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Saturday, April 18, 2009

A mildly spiced Kumara and Cream Soup

Nothing new or startlingly different from me here, just a mildly spiced creamy soup. And you know, amidst the hectic bustle and stress of the modern grown up world don't we all need a little comforting familiarity sometimes. Like returning home after a journey this is the type of soup that I look for when it all gets too much out there . . .

- Peel and chop an onion, a clove of garlic and a small red chilli and cook slowly in some olive oil and butter. (I don't bother to remove the chilli seeds anymore, I just slice up the whole thing)

- After ten minutes or so add in two teaspoonsful of ground coriander seeds and the same of ground cumin.
- Peel and chop a Kumara (sweet potato) and pop it in the pan along with a tomato, turning up the heat and stirring it around.
- Pour in a pint and a quarter of half strength vegetable stock, lower the heat to a gentle bubble and do something else for twenty minutes.
- Blend or liquidise the soup, return it to the pan and squeeze in the juice of half a lemon and some salt and ground black pepper if you think it needs it. (mine needed a little salt, and black pepper is not really optional when I cook so in it went as well)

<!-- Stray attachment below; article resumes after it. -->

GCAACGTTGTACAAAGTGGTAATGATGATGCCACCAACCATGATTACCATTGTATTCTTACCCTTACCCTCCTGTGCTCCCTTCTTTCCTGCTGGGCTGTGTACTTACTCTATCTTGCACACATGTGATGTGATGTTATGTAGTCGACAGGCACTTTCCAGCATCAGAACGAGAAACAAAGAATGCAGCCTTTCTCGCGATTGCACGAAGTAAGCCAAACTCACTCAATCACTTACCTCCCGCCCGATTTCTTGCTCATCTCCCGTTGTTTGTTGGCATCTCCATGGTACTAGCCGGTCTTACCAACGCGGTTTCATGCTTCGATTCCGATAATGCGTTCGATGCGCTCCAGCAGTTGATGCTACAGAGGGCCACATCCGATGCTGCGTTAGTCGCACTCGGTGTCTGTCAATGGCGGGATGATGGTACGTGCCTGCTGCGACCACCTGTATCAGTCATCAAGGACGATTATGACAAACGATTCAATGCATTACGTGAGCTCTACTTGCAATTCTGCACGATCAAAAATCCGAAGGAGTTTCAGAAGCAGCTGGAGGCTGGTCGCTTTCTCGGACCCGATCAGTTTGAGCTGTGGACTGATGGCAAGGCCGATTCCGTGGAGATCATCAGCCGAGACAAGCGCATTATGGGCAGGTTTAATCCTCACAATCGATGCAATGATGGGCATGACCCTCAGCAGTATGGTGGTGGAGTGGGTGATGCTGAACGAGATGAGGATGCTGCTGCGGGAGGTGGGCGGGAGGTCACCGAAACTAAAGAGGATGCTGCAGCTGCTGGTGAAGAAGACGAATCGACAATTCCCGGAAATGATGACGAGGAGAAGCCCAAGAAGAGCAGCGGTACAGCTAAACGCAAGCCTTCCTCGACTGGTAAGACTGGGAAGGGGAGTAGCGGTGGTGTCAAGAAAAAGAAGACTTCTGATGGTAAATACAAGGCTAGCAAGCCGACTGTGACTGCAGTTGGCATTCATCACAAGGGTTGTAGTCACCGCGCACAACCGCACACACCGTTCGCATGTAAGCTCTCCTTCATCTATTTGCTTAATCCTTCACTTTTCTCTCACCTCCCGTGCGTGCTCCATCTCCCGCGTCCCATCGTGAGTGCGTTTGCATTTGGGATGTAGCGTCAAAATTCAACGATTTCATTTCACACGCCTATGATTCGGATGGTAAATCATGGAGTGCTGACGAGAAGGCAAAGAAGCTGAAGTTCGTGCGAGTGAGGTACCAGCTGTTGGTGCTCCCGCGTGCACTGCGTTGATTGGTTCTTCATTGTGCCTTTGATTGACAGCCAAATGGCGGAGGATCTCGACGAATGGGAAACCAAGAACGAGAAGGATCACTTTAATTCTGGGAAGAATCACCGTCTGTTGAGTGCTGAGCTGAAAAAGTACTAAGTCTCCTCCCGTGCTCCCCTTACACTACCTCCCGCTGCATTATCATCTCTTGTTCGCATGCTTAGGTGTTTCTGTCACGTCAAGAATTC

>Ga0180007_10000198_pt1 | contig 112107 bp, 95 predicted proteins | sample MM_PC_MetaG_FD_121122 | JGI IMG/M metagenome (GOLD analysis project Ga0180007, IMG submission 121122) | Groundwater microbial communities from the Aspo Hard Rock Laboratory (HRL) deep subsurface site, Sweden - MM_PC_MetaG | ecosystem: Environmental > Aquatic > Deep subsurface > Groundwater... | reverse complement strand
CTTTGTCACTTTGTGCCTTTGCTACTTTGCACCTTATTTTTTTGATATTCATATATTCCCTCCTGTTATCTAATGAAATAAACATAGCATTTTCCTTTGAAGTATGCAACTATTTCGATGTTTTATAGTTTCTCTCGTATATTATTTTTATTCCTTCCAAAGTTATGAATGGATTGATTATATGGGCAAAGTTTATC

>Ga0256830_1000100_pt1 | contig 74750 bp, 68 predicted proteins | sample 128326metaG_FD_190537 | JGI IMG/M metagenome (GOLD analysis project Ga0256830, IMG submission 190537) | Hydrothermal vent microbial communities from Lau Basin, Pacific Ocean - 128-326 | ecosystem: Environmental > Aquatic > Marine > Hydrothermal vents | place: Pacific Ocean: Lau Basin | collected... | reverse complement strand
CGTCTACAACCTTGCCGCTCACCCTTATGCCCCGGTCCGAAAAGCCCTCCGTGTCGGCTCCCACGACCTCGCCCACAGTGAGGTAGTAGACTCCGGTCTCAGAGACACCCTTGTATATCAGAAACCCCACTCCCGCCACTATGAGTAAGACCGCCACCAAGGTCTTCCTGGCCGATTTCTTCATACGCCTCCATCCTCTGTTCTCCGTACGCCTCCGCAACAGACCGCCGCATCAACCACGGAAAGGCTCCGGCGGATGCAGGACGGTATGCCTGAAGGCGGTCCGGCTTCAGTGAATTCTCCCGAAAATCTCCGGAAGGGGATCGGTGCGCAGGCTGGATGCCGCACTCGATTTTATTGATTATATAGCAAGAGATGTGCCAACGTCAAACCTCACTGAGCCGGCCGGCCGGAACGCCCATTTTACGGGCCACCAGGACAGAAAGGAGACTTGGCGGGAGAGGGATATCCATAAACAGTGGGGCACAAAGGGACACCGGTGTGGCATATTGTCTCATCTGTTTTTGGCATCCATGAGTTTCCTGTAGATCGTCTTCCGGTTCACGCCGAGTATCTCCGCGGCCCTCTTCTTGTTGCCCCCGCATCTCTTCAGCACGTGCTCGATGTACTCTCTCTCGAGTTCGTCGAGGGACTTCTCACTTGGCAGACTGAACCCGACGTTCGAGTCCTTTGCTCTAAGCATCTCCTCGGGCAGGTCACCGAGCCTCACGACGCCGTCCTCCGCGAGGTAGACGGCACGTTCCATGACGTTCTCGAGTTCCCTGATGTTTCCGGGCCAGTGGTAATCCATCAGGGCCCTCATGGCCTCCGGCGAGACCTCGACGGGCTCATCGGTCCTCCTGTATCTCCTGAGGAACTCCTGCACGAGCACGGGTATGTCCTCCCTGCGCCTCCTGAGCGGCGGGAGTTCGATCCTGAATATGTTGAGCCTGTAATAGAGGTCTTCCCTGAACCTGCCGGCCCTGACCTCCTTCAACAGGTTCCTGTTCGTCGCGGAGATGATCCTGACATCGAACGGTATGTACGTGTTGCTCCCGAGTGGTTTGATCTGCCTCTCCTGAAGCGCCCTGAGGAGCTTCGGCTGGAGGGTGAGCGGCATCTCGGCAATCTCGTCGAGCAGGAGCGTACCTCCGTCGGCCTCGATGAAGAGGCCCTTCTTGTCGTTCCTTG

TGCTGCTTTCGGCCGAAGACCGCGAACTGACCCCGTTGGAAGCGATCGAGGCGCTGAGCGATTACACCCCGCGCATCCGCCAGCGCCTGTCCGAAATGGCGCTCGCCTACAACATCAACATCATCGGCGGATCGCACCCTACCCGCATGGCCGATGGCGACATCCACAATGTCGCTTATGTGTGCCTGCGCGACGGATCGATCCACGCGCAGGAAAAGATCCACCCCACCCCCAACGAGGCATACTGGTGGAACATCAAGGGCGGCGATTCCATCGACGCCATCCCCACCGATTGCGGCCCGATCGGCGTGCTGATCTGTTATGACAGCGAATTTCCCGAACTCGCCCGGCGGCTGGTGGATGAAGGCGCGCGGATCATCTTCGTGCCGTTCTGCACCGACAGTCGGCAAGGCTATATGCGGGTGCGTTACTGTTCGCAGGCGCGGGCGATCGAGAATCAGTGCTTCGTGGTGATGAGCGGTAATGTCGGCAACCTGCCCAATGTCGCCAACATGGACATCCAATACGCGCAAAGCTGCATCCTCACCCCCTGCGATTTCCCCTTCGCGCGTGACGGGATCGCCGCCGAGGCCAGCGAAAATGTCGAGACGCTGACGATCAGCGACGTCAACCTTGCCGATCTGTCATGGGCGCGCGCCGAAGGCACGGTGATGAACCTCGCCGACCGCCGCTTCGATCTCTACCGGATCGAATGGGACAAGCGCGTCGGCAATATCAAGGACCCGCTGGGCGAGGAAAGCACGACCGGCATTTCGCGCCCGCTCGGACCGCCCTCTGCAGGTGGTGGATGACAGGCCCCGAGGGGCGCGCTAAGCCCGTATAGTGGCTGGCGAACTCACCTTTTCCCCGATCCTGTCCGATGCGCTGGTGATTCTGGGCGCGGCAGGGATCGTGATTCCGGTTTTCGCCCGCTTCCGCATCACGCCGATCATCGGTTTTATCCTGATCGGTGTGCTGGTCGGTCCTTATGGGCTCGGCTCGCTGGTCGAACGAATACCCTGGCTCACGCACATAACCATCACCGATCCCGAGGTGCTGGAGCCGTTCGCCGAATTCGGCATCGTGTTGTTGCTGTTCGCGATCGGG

- Finally stir in a couple of tablespoonsful of cream as you reheat the soup. I don't like a lot of cream (and often use milk instead) but go with what tastes right for you.

Sit somewhere quiet and peaceful, forget the world outside and enjoy . . .

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Sunday, April 12, 2009

Leek, Coriander and Coconut soup

Recipes evolve in strange ways. This soup started as an idea - Leek and Coriander soup. Coriander seeds that is not the green stuff that has all died away now anyway. These two make a beautifull combination especially in a pie with halved or quartered boiled eggs popped in. And as I was stirring the base of leeks, onion and celery whilst they cooked I kept smelling the strangest thing - coconut, so a quick search of the larder uncovered a tin of coconut milk and in it went as well and a creamy soup with a hint of spice was born . . .

- Put a big leek, half an onion and a stick of celery all peeled and roughly chopped as required into a saucepan with some butter and olive oil and left to fry slowly until all meltingly soft and fragrant.
- Add in two teaspoonfulls of ground coriander seeds, a sage leaf and a small potato peeled and chopped. Stir and cook for a further couple of minutes.

You could use just leeks of course but I like the combination of leek and onion and the celery was in the fridge anyway and it all goes to add more depth to the ultimate flavor. I always cook my spices in oil as well, either as part of the base or separately in some oil or butter if I am adding them at the end. I find that if I don't they have a sort of powdery taste, but also I love the way the fragrances come out as you warm them through in the hot oil.